Wednesday, October 21, 2020

5XL Khakis of Power

How fast can Coach Cirillo run the 11.2 at Percy Warner?

Who's got the best ultimate frisbee skills?

What is the current world record time for the marathon?

Why is that lanky cross country kid running through Sylvan Park in a pair of 5XL khakis with names written on the legs in Sharpie?

All of these questions found answers in the 2020 edition of the annual Tour de Pants, an MBA cross country team tradition for more than 25 years. A shroud of mystery nearly as expansive as the 5XL pants themselves surrounds the origins of this tradition. Some say it began with a dare on the steps of the Parthenon in Centennial Park. Others claim it dates all the way back to the real Parthenon as one of the events in the original Olympic Games. A few conspiracy theorists hold that the Tour actually began after the ghost of Montgomery Bell delivered the idea for the Tour to Coach Pruitt on Halloween in 1995. 

Regardless of the contentious debate about its origins, the Tour takes place over the course of an entire week near the conclusion of cross country season each fall. Monday features the boys' knowledge of their coaches' running prowess as they must estimate how fast a particular coach can finish the grueling 11.2 trail at Percy Warner. Tuesday tests their commitment to hitting their training paces for a tempo workout in the park. On Wednesday they perform feats of strength by pumping out pushups and show off their knowledge of the sport by rattling off trivia about competitive running. Thursday brings the Tour to a close as the top four boys in the standings get to be captains for an ultimate frisbee tournament held at MBA's 42nd Avenue fields. The captain of the winning team claims the overall Tour de Pants victory.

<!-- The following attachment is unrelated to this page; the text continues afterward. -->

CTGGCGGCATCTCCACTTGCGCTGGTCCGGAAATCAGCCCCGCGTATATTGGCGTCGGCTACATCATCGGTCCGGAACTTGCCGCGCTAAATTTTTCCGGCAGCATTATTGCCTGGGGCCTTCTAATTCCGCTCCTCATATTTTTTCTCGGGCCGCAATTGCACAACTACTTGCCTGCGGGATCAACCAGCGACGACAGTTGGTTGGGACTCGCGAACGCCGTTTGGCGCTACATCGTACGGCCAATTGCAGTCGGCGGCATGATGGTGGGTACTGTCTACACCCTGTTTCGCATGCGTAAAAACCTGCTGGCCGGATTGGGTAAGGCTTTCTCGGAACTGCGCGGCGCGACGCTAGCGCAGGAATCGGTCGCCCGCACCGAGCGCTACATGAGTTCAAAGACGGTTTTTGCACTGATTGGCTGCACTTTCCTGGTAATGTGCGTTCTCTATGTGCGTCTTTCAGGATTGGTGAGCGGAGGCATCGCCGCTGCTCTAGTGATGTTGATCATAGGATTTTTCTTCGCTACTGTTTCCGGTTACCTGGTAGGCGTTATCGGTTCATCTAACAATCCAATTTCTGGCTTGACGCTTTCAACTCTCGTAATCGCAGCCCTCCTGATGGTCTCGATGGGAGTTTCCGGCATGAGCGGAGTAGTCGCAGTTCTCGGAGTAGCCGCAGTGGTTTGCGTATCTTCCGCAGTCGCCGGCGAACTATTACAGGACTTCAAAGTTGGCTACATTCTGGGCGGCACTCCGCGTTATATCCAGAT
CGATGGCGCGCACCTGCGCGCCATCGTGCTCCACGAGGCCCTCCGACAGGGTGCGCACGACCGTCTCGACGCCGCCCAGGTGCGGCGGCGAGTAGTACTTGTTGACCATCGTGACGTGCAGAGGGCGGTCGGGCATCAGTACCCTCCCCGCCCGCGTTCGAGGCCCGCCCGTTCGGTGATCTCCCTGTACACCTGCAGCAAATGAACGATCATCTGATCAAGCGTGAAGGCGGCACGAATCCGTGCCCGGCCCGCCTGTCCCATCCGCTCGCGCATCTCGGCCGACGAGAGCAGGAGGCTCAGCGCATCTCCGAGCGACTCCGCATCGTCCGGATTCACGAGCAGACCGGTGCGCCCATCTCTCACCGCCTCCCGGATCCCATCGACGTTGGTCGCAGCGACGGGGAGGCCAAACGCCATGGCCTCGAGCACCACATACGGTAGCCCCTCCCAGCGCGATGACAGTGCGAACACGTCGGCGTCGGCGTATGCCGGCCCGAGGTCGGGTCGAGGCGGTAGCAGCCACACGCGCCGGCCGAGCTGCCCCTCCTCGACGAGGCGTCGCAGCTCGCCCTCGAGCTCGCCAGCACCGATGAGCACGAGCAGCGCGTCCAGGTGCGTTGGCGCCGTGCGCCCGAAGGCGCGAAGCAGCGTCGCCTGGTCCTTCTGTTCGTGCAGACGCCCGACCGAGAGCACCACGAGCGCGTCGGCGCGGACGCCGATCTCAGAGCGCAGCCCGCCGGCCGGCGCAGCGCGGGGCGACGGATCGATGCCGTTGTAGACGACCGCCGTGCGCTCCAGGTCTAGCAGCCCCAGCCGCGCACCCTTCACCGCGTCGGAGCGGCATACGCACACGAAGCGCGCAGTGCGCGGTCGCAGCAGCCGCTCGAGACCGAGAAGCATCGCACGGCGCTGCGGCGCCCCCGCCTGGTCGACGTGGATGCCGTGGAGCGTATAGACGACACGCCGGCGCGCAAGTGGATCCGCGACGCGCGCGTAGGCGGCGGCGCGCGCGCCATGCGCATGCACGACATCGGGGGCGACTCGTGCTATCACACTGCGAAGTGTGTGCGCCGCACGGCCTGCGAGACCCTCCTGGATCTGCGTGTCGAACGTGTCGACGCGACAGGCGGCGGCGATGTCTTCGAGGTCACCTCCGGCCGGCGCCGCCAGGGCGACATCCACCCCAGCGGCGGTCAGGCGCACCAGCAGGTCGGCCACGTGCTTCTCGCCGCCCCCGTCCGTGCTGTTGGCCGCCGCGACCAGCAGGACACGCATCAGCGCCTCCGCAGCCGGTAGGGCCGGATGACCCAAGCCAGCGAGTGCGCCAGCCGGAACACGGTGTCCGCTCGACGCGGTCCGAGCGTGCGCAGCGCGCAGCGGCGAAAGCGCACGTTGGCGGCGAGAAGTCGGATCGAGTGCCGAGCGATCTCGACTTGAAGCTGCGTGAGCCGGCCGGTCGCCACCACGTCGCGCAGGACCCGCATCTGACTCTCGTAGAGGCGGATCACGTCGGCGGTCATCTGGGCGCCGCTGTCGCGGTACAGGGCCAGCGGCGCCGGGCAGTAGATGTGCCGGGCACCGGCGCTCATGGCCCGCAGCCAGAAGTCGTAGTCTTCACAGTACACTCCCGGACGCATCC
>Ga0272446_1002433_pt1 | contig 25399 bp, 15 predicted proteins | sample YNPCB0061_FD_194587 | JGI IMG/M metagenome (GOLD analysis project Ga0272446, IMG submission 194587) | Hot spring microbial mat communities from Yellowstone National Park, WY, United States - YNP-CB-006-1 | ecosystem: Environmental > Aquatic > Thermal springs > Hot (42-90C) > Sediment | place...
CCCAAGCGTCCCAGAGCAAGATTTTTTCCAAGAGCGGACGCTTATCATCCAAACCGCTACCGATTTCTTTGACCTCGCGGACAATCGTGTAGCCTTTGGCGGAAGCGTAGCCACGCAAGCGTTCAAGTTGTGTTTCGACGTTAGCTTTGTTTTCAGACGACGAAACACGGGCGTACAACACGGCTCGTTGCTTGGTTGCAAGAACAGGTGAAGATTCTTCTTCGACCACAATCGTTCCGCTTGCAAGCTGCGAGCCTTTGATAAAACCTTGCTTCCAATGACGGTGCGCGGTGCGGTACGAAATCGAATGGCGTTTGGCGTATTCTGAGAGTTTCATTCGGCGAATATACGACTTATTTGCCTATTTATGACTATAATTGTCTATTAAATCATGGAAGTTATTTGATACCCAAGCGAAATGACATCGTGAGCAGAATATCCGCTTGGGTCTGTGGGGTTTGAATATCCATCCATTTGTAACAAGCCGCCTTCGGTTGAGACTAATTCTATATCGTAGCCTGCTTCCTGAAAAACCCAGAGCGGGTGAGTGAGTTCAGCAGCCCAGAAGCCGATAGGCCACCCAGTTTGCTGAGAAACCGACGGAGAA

On a triumphant run back to campus reminiscent of Caesar's return to Rome after re-subduing Cisalpine Gaul, the Tour victor dons the 5XL khakis emblazoned with the names of the champions of yesteryear. No amount of swishingly awkward wind resistance can dampen the spirits of the Tour winner as he climbs The Hill in triumph.

N.B. The original pair of khakis either disintegrated long ago or has been placed in the Smithsonian.

Thursday, October 1, 2020

Captain William Cornelius '37: Superman & Servant

This week leading up to Homecoming students have the chance to don "spirit wear" with a different theme each day. Monday was jersey day, Tuesday was college day, Wednesday was workout day, and today is patriotic day. To go along with today's theme, we're remembering one of our alums: Willie Cornelius '37.



Willie "Superman" Cornelius earned his nickname from his friends due to his athletic ability and mental sharpness. After moving down West End to attend Vanderbilt and serve as captain of the track team, he moved overseas to serve as a captain in WWII.



Captain Cornelius served valiantly until March 7, 1944 when he fell in battle. He posthumously received the Distinguished Service Cross for the daring and vital actions he took as described on the official documentation of the award: